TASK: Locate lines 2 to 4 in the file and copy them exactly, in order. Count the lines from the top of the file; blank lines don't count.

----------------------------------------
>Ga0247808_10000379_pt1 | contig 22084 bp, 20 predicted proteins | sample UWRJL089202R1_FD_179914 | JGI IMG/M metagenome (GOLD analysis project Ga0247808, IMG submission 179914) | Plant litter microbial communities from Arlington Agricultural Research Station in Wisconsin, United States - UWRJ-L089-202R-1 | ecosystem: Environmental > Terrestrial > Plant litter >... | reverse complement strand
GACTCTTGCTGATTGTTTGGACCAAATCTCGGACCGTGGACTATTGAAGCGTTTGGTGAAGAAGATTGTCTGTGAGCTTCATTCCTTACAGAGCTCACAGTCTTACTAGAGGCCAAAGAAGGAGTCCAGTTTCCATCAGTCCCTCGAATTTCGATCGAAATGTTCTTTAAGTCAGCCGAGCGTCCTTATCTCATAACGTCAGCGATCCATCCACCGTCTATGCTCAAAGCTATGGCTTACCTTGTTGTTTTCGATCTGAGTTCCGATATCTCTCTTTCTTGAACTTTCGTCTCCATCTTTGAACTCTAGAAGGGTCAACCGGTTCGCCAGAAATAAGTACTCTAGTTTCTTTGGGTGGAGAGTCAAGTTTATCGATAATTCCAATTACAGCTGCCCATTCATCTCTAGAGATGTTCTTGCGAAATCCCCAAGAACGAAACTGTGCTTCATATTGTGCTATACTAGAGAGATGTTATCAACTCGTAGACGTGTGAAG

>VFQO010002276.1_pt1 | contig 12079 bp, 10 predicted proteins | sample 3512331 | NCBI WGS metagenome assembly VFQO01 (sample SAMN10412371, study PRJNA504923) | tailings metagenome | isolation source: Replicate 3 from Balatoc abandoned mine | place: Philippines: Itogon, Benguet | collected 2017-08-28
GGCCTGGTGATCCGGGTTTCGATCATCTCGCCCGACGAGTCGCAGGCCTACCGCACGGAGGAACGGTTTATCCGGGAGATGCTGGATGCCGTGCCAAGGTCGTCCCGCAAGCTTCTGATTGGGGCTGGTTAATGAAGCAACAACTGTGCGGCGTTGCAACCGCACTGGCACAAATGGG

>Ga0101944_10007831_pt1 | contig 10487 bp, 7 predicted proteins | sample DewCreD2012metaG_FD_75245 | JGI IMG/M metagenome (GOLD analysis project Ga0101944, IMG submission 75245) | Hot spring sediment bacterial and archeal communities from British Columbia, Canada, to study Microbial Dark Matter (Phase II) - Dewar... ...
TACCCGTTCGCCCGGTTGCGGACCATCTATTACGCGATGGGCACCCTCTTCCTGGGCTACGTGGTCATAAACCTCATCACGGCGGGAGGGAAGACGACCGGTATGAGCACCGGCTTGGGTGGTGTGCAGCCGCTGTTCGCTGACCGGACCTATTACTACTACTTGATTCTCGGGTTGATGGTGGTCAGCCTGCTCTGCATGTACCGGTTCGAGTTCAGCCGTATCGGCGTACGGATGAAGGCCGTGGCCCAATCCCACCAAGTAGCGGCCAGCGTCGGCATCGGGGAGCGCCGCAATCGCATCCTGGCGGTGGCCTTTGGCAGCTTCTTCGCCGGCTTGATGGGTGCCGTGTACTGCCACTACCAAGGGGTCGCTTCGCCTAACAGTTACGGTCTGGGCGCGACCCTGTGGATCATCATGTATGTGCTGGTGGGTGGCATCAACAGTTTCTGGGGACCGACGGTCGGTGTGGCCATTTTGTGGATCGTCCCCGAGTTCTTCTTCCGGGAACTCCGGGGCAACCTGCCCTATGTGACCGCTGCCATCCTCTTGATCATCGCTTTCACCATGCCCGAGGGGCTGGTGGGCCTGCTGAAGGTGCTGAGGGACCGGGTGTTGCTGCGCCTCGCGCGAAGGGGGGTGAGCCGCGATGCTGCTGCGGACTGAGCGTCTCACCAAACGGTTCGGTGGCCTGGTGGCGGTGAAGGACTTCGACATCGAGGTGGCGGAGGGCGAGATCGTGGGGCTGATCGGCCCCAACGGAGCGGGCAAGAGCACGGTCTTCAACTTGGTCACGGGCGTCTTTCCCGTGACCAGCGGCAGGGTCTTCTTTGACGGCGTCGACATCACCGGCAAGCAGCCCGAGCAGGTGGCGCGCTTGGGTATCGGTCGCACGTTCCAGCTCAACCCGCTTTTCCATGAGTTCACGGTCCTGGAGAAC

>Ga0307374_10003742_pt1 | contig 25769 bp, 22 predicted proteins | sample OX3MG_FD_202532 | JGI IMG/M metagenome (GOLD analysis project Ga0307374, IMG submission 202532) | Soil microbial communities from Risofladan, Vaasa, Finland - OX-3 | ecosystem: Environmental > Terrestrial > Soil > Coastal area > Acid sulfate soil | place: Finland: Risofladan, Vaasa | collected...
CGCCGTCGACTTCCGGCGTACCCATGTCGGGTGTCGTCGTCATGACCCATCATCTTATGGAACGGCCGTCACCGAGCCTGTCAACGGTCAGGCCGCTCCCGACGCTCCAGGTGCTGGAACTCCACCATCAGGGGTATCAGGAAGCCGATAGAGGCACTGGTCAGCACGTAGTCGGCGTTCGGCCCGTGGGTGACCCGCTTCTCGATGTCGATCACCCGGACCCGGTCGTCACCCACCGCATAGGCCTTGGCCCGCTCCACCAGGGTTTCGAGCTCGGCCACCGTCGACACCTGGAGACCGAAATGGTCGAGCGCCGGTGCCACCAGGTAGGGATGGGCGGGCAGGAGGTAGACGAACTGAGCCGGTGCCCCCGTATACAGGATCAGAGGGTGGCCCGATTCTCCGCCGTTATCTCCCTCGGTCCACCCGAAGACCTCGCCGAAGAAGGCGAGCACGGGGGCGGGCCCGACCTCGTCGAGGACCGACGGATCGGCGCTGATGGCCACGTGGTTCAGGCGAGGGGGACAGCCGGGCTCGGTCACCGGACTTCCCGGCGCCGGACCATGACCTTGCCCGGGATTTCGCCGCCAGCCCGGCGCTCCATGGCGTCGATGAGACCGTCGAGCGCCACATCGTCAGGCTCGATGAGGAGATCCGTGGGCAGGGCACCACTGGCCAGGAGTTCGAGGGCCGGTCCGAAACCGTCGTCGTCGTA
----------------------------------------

GACTCTTGCTGATTGTTTGGACCAAATCTCGGACCGTGGACTATTGAAGCGTTTGGTGAAGAAGATTGTCTGTGAGCTTCATTCCTTACAGAGCTCACAGTCTTACTAGAGGCCAAAGAAGGAGTCCAGTTTCCATCAGTCCCTCGAATTTCGATCGAAATGTTCTTTAAGTCAGCCGAGCGTCCTTATCTCATAACGTCAGCGATCCATCCACCGTCTATGCTCAAAGCTATGGCTTACCTTGTTGTTTTCGATCTGAGTTCCGATATCTCTCTTTCTTGAACTTTCGTCTCCATCTTTGAACTCTAGAAGGGTCAACCGGTTCGCCAGAAATAAGTACTCTAGTTTCTTTGGGTGGAGAGTCAAGTTTATCGATAATTCCAATTACAGCTGCCCATTCATCTCTAGAGATGTTCTTGCGAAATCCCCAAGAACGAAACTGTGCTTCATATTGTGCTATACTAGAGAGATGTTATCAACTCGTAGACGTGTGAAG

>VFQO010002276.1_pt1 | contig 12079 bp, 10 predicted proteins | sample 3512331 | NCBI WGS metagenome assembly VFQO01 (sample SAMN10412371, study PRJNA504923) | tailings metagenome | isolation source: Replicate 3 from Balatoc abandoned mine | place: Philippines: Itogon, Benguet | collected 2017-08-28
GGCCTGGTGATCCGGGTTTCGATCATCTCGCCCGACGAGTCGCAGGCCTACCGCACGGAGGAACGGTTTATCCGGGAGATGCTGGATGCCGTGCCAAGGTCGTCCCGCAAGCTTCTGATTGGGGCTGGTTAATGAAGCAACAACTGTGCGGCGTTGCAACCGCACTGGCACAAATGGG